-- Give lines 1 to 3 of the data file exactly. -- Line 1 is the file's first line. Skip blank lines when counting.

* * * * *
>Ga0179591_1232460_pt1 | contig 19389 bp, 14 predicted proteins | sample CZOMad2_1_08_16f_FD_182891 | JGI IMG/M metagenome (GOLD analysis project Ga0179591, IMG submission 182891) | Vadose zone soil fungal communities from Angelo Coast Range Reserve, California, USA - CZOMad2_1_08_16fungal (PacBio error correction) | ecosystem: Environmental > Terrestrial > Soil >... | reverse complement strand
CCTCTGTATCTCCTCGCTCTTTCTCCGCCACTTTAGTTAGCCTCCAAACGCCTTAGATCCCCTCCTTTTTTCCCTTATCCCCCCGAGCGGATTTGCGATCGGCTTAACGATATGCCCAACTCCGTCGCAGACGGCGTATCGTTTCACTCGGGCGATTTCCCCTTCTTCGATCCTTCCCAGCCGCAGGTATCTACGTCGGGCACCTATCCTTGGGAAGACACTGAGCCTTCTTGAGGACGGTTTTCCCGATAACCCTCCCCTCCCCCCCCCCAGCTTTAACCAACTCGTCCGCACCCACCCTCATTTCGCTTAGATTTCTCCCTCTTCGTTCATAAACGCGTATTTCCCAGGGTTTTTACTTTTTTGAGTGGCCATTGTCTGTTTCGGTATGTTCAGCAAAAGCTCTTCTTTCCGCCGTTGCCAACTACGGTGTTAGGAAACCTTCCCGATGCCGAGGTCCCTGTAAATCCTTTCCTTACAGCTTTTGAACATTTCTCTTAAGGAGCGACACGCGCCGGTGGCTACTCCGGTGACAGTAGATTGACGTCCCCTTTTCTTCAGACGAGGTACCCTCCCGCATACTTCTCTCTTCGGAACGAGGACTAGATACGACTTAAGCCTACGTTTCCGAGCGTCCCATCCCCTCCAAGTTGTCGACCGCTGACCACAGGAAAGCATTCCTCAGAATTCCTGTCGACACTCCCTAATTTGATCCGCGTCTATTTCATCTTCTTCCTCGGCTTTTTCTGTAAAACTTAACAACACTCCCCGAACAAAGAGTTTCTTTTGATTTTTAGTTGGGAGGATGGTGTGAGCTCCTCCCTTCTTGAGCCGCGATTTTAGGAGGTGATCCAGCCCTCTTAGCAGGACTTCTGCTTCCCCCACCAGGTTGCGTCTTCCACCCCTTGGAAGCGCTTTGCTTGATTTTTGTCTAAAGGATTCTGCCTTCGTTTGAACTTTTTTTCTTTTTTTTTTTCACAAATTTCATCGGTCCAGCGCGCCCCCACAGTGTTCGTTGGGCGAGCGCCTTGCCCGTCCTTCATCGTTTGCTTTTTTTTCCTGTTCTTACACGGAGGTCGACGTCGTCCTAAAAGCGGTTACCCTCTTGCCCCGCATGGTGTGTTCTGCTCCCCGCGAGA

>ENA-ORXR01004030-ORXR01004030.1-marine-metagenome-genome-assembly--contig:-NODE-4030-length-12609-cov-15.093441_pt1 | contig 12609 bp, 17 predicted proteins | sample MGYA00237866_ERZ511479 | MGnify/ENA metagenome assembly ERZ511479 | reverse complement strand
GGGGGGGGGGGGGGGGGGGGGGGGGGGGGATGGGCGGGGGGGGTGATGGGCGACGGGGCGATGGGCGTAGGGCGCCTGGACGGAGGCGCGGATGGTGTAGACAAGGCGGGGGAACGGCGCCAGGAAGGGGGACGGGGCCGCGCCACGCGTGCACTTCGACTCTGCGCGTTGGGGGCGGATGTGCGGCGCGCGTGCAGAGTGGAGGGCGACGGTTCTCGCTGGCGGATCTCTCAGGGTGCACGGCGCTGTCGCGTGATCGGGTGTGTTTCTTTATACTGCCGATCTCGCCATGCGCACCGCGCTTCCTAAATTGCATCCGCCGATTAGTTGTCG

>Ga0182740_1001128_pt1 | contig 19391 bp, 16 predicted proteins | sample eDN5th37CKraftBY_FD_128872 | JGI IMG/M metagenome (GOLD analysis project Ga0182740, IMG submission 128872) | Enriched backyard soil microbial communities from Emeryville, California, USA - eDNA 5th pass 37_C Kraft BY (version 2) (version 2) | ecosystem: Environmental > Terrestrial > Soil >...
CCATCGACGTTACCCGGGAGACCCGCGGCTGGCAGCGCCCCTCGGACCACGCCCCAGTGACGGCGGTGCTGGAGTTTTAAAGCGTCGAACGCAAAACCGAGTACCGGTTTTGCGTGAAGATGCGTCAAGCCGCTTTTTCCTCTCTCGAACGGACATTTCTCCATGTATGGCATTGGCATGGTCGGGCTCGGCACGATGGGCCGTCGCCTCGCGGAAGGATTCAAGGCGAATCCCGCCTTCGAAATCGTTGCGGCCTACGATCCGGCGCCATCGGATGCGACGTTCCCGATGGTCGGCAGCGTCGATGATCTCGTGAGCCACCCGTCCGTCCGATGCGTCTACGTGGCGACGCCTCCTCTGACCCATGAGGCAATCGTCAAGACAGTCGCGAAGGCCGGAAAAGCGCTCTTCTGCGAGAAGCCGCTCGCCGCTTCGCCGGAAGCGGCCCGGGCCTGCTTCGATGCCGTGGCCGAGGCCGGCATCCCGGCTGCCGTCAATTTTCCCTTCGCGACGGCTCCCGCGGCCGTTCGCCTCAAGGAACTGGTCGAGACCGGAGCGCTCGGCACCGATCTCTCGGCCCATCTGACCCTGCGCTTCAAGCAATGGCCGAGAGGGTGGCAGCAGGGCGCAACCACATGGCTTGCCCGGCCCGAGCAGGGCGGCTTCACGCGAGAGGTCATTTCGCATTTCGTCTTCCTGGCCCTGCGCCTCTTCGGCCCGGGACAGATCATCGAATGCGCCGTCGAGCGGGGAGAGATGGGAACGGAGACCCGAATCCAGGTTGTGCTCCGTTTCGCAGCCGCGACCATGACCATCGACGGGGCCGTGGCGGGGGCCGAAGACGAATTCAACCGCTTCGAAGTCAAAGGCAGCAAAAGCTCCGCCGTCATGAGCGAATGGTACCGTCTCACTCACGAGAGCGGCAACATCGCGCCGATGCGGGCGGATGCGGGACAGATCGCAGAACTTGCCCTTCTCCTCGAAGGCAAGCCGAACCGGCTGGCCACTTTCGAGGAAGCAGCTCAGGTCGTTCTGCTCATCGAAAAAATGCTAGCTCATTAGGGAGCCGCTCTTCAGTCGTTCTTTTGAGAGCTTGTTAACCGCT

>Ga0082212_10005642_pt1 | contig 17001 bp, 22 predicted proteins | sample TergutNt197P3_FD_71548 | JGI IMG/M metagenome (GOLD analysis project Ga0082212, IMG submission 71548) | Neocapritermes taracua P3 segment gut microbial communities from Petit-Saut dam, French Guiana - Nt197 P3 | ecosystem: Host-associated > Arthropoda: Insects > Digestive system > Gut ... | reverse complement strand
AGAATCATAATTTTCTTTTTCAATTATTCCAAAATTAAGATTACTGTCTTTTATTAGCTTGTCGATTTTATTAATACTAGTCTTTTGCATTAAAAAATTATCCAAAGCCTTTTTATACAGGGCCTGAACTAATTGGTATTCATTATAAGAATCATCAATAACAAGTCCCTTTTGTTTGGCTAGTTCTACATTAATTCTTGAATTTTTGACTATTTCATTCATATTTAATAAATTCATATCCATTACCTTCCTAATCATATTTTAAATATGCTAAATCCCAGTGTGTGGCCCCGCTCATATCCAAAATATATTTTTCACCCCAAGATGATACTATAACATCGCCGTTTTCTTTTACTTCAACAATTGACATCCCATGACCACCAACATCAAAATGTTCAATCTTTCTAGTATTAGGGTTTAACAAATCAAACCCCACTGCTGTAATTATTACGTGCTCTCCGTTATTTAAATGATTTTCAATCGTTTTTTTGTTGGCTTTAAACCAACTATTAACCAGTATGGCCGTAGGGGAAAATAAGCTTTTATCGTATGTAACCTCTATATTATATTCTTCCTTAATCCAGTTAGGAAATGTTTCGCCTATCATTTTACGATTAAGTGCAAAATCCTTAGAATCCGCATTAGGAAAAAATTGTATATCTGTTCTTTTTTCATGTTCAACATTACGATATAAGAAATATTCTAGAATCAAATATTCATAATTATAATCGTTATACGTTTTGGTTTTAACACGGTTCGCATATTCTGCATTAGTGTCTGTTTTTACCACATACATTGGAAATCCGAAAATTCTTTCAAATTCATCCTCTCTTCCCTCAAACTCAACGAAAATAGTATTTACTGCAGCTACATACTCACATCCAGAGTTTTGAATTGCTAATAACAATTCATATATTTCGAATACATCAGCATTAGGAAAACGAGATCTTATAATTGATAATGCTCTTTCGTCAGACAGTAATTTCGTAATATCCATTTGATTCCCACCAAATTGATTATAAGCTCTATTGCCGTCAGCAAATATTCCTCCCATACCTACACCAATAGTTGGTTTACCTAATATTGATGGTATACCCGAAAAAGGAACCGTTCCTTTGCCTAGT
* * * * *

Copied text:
>Ga0179591_1232460_pt1 | contig 19389 bp, 14 predicted proteins | sample CZOMad2_1_08_16f_FD_182891 | JGI IMG/M metagenome (GOLD analysis project Ga0179591, IMG submission 182891) | Vadose zone soil fungal communities from Angelo Coast Range Reserve, California, USA - CZOMad2_1_08_16fungal (PacBio error correction) | ecosystem: Environmental > Terrestrial > Soil >... | reverse complement strand
CCTCTGTATCTCCTCGCTCTTTCTCCGCCACTTTAGTTAGCCTCCAAACGCCTTAGATCCCCTCCTTTTTTCCCTTATCCCCCCGAGCGGATTTGCGATCGGCTTAACGATATGCCCAACTCCGTCGCAGACGGCGTATCGTTTCACTCGGGCGATTTCCCCTTCTTCGATCCTTCCCAGCCGCAGGTATCTACGTCGGGCACCTATCCTTGGGAAGACACTGAGCCTTCTTGAGGACGGTTTTCCCGATAACCCTCCCCTCCCCCCCCCCAGCTTTAACCAACTCGTCCGCACCCACCCTCATTTCGCTTAGATTTCTCCCTCTTCGTTCATAAACGCGTATTTCCCAGGGTTTTTACTTTTTTGAGTGGCCATTGTCTGTTTCGGTATGTTCAGCAAAAGCTCTTCTTTCCGCCGTTGCCAACTACGGTGTTAGGAAACCTTCCCGATGCCGAGGTCCCTGTAAATCCTTTCCTTACAGCTTTTGAACATTTCTCTTAAGGAGCGACACGCGCCGGTGGCTACTCCGGTGACAGTAGATTGACGTCCCCTTTTCTTCAGACGAGGTACCCTCCCGCATACTTCTCTCTTCGGAACGAGGACTAGATACGACTTAAGCCTACGTTTCCGAGCGTCCCATCCCCTCCAAGTTGTCGACCGCTGACCACAGGAAAGCATTCCTCAGAATTCCTGTCGACACTCCCTAATTTGATCCGCGTCTATTTCATCTTCTTCCTCGGCTTTTTCTGTAAAACTTAACAACACTCCCCGAACAAAGAGTTTCTTTTGATTTTTAGTTGGGAGGATGGTGTGAGCTCCTCCCTTCTTGAGCCGCGATTTTAGGAGGTGATCCAGCCCTCTTAGCAGGACTTCTGCTTCCCCCACCAGGTTGCGTCTTCCACCCCTTGGAAGCGCTTTGCTTGATTTTTGTCTAAAGGATTCTGCCTTCGTTTGAACTTTTTTTCTTTTTTTTTTTCACAAATTTCATCGGTCCAGCGCGCCCCCACAGTGTTCGTTGGGCGAGCGCCTTGCCCGTCCTTCATCGTTTGCTTTTTTTTCCTGTTCTTACACGGAGGTCGACGTCGTCCTAAAAGCGGTTACCCTCTTGCCCCGCATGGTGTGTTCTGCTCCCCGCGAGA

>ENA-ORXR01004030-ORXR01004030.1-marine-metagenome-genome-assembly--contig:-NODE-4030-length-12609-cov-15.093441_pt1 | contig 12609 bp, 17 predicted proteins | sample MGYA00237866_ERZ511479 | MGnify/ENA metagenome assembly ERZ511479 | reverse complement strand